The binder is a resin or film-former dissolved in the solvent, which binds the pigment to the surface of the wood when the solvent evaporates. Reducers or retarders are added to control the rate of evaporation. Stains that dry too rapidly could be difficult to apply on larger pieces or during hot and dry weather. Stains that dry too slowly can slow down production and give off lingering fumes.

Because many pigment stains contain a binder that can be dissolved by the solvents used in the coating, brushing or ragging a sealer or topcoat over those stains can result in streaking or removing the stain. Stains with a stronger binder are available to fix that issue. Streaking is generally not a problem when the sealer or topcoat is sprayed.

Pigment stains with little pigment in them are more forgiving, but getting sufficient color on the wood with these stains can be a problem. If the stain is applied too heavily, the effect is likely to be muddy or streaky. It might be possible to apply a second coat, but with some stains you will either rewet and move the first stain or get a streaky effect. Pigments are generally quite stable and able to resist fading because of sunlight and other environmental influences and are not highly reactive.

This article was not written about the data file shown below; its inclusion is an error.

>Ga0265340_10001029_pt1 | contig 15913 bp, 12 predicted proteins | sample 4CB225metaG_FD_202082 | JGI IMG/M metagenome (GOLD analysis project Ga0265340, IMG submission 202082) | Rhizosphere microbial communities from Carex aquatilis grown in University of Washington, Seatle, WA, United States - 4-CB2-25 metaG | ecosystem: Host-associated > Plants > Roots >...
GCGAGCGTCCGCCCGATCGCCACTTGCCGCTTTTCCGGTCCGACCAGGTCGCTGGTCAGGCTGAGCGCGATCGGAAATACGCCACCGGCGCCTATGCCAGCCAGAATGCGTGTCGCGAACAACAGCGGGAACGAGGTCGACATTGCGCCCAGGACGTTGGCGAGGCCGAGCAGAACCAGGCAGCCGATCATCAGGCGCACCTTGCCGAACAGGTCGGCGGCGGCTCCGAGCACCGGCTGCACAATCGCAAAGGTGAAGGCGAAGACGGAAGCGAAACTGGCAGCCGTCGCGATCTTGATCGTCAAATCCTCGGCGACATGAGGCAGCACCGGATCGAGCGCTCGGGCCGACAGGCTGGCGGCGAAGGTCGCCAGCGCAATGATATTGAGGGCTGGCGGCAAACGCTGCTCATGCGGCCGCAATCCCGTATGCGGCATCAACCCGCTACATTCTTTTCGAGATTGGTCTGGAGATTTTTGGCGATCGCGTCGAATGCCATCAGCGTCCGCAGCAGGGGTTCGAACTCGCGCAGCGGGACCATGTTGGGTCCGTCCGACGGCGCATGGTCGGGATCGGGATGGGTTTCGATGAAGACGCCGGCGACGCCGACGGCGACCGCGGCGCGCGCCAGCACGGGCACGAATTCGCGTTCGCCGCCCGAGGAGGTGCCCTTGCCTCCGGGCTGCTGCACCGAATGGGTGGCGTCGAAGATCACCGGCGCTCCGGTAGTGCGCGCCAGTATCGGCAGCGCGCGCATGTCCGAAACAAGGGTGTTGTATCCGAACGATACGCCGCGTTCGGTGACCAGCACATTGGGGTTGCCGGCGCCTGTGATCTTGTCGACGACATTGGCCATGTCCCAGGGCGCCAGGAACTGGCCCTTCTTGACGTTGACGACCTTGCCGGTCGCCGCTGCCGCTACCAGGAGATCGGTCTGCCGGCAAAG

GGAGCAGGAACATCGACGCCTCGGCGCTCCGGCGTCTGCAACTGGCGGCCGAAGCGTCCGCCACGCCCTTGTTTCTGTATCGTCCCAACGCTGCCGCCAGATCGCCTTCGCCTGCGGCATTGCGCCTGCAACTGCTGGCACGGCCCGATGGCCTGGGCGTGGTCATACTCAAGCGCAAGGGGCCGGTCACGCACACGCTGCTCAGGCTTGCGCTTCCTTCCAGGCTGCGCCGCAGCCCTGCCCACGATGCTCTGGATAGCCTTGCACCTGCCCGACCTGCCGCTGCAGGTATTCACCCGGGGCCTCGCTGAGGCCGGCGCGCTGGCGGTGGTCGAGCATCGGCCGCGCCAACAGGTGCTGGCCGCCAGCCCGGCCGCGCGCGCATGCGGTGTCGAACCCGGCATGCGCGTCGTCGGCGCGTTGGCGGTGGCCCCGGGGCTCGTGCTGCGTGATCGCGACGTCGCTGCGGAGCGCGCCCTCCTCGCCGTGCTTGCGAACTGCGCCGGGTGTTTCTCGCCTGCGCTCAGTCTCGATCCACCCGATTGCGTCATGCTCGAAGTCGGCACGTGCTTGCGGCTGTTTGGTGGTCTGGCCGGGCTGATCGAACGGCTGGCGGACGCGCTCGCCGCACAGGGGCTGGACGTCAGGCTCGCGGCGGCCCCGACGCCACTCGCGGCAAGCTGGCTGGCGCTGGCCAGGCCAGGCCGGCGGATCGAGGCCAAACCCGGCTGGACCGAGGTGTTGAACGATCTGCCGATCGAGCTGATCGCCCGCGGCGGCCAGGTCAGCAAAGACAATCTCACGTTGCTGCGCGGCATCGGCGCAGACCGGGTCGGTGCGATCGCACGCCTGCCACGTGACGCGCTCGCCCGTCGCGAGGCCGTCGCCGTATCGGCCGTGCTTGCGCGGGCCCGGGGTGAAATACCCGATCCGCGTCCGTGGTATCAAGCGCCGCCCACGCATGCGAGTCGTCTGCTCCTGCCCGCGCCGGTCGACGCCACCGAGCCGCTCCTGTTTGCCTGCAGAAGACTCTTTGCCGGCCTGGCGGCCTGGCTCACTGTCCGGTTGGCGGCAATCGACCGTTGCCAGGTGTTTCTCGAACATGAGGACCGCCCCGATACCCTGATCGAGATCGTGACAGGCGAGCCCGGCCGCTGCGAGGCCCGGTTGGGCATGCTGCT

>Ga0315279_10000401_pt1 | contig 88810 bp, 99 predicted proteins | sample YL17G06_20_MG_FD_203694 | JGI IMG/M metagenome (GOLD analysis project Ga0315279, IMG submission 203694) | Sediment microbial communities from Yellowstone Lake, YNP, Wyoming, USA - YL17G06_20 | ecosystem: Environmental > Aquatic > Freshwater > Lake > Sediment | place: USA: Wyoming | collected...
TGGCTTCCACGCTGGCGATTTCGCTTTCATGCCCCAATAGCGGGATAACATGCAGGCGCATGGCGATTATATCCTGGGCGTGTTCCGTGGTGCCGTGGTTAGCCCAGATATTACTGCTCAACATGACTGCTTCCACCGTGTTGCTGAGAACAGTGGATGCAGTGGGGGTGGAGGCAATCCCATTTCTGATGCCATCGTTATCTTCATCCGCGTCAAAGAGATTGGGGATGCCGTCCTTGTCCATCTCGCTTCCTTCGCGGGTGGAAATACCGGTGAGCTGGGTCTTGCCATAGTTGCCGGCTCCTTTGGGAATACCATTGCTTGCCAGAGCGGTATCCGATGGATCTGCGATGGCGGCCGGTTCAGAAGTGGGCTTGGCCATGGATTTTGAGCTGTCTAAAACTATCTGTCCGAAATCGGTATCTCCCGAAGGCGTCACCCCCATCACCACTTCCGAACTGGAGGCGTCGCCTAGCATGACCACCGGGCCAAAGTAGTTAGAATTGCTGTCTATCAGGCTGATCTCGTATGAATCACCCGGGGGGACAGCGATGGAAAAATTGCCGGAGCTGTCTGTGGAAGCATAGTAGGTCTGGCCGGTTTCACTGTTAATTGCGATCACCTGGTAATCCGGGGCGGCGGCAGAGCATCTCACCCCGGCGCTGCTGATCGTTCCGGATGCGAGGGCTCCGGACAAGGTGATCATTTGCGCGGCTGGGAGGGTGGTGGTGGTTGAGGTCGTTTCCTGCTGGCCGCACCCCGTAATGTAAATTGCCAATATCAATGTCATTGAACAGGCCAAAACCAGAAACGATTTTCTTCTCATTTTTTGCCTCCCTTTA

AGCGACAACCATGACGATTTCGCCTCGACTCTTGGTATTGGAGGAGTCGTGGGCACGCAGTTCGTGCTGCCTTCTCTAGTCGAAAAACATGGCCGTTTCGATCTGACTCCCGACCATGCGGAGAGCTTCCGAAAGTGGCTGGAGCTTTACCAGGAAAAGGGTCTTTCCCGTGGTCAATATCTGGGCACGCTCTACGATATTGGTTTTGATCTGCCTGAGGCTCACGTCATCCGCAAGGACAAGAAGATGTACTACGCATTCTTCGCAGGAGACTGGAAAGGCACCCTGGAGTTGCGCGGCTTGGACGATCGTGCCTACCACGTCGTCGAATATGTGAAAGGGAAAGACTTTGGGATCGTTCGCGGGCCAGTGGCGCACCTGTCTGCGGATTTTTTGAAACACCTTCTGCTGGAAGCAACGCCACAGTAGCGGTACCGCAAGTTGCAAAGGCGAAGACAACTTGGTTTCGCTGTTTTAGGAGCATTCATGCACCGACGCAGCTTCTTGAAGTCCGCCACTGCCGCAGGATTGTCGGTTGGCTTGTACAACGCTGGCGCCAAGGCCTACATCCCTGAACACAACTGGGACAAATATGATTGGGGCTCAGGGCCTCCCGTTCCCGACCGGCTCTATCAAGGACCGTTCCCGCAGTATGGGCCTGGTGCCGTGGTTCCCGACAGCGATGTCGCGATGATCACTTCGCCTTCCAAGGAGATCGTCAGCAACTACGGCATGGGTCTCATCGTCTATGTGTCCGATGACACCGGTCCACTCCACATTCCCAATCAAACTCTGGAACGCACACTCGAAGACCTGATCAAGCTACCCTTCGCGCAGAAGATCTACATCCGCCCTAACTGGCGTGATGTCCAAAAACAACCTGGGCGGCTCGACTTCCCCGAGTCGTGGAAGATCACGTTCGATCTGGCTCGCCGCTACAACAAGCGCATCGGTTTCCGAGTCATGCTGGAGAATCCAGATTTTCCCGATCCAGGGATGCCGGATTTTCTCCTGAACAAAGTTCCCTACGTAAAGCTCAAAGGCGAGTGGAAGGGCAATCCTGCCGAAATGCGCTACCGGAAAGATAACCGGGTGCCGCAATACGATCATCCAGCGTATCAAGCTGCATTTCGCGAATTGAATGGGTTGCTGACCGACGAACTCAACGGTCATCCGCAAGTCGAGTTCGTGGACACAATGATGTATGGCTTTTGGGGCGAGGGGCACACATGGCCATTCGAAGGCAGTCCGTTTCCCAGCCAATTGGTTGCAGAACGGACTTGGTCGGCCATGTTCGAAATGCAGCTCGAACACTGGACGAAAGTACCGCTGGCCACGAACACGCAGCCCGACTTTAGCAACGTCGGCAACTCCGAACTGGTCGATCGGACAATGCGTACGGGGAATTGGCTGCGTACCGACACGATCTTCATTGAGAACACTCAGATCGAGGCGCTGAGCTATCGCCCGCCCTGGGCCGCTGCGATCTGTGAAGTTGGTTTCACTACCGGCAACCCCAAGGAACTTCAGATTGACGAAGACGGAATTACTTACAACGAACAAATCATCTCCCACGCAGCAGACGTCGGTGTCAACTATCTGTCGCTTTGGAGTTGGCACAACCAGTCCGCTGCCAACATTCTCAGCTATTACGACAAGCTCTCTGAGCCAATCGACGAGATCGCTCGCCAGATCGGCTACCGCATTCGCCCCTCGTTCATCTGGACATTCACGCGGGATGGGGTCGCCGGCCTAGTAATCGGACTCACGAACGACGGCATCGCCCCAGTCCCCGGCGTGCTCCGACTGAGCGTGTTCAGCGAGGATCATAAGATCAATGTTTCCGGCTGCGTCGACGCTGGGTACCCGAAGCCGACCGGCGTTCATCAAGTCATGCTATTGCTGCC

Dye stains

Dye stains consist of a dye dissolved in a solvent. Since there are no particles larger than the molecule of the dye, a dye stain will penetrate into the upper layers of the wood and is transparent. When the solvent evaporates, the color is in the wood.

Dye stains are generally more difficult to control than pigment stains. Since they are applied wet and not wiped off, they can absorb more in some places and less in others, leaving a streaky appearance. They can be very difficult or impossible to remove if applied too heavily. They won’t hide defects, but will enhance the appearance of highly figured woods such as maple, mahogany, walnut or satinwood.